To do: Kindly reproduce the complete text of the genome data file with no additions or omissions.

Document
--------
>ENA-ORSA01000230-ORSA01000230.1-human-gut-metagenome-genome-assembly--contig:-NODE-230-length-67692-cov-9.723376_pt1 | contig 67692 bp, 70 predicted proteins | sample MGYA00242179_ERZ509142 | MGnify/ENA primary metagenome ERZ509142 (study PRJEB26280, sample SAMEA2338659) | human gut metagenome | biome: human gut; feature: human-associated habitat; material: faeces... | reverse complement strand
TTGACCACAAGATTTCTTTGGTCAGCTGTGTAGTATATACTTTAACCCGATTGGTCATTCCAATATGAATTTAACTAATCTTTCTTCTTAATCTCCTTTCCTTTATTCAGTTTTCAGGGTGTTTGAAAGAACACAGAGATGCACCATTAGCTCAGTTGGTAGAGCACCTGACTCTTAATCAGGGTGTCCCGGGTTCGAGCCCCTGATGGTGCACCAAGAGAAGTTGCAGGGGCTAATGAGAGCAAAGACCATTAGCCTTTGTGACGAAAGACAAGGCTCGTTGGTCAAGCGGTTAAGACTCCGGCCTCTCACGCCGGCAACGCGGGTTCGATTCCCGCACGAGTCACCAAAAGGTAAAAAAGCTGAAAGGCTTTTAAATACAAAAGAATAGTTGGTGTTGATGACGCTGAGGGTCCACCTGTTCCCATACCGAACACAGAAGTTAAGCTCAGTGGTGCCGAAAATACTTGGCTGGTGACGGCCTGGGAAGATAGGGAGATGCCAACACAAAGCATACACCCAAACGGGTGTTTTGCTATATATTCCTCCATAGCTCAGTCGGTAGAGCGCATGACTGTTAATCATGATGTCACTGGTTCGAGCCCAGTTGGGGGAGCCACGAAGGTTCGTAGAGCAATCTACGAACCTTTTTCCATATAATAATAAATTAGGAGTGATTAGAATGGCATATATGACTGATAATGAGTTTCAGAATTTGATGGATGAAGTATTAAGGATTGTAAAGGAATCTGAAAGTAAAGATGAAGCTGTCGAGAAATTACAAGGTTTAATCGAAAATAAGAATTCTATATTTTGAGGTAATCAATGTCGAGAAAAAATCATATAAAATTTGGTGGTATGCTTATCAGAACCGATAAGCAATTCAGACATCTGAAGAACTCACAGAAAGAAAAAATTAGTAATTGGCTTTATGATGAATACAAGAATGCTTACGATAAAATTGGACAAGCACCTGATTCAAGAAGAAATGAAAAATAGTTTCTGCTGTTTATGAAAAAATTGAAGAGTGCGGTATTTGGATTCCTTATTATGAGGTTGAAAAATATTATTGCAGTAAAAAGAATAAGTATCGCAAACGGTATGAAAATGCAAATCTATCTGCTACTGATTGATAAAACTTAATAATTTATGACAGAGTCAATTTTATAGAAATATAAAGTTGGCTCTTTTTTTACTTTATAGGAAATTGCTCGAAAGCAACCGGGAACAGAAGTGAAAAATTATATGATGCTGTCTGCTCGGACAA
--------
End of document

>ENA-ORSA01000230-ORSA01000230.1-human-gut-metagenome-genome-assembly--contig:-NODE-230-length-67692-cov-9.723376_pt1 | contig 67692 bp, 70 predicted proteins | sample MGYA00242179_ERZ509142 | MGnify/ENA primary metagenome ERZ509142 (study PRJEB26280, sample SAMEA2338659) | human gut metagenome | biome: human gut; feature: human-associated habitat; material: faeces... | reverse complement strand
TTGACCACAAGATTTCTTTGGTCAGCTGTGTAGTATATACTTTAACCCGATTGGTCATTCCAATATGAATTTAACTAATCTTTCTTCTTAATCTCCTTTCCTTTATTCAGTTTTCAGGGTGTTTGAAAGAACACAGAGATGCACCATTAGCTCAGTTGGTAGAGCACCTGACTCTTAATCAGGGTGTCCCGGGTTCGAGCCCCTGATGGTGCACCAAGAGAAGTTGCAGGGGCTAATGAGAGCAAAGACCATTAGCCTTTGTGACGAAAGACAAGGCTCGTTGGTCAAGCGGTTAAGACTCCGGCCTCTCACGCCGGCAACGCGGGTTCGATTCCCGCACGAGTCACCAAAAGGTAAAAAAGCTGAAAGGCTTTTAAATACAAAAGAATAGTTGGTGTTGATGACGCTGAGGGTCCACCTGTTCCCATACCGAACACAGAAGTTAAGCTCAGTGGTGCCGAAAATACTTGGCTGGTGACGGCCTGGGAAGATAGGGAGATGCCAACACAAAGCATACACCCAAACGGGTGTTTTGCTATATATTCCTCCATAGCTCAGTCGGTAGAGCGCATGACTGTTAATCATGATGTCACTGGTTCGAGCCCAGTTGGGGGAGCCACGAAGGTTCGTAGAGCAATCTACGAACCTTTTTCCATATAATAATAAATTAGGAGTGATTAGAATGGCATATATGACTGATAATGAGTTTCAGAATTTGATGGATGAAGTATTAAGGATTGTAAAGGAATCTGAAAGTAAAGATGAAGCTGTCGAGAAATTACAAGGTTTAATCGAAAATAAGAATTCTATATTTTGAGGTAATCAATGTCGAGAAAAAATCATATAAAATTTGGTGGTATGCTTATCAGAACCGATAAGCAATTCAGACATCTGAAGAACTCACAGAAAGAAAAAATTAGTAATTGGCTTTATGATGAATACAAGAATGCTTACGATAAAATTGGACAAGCACCTGATTCAAGAAGAAATGAAAAATAGTTTCTGCTGTTTATGAAAAAATTGAAGAGTGCGGTATTTGGATTCCTTATTATGAGGTTGAAAAATATTATTGCAGTAAAAAGAATAAGTATCGCAAACGGTATGAAAATGCAAATCTATCTGCTACTGATTGATAAAACTTAATAATTTATGACAGAGTCAATTTTATAGAAATATAAAGTTGGCTCTTTTTTTACTTTATAGGAAATTGCTCGAAAGCAACCGGGAACAGAAGTGAAAAATTATATGATGCTGTCTGCTCGGACAA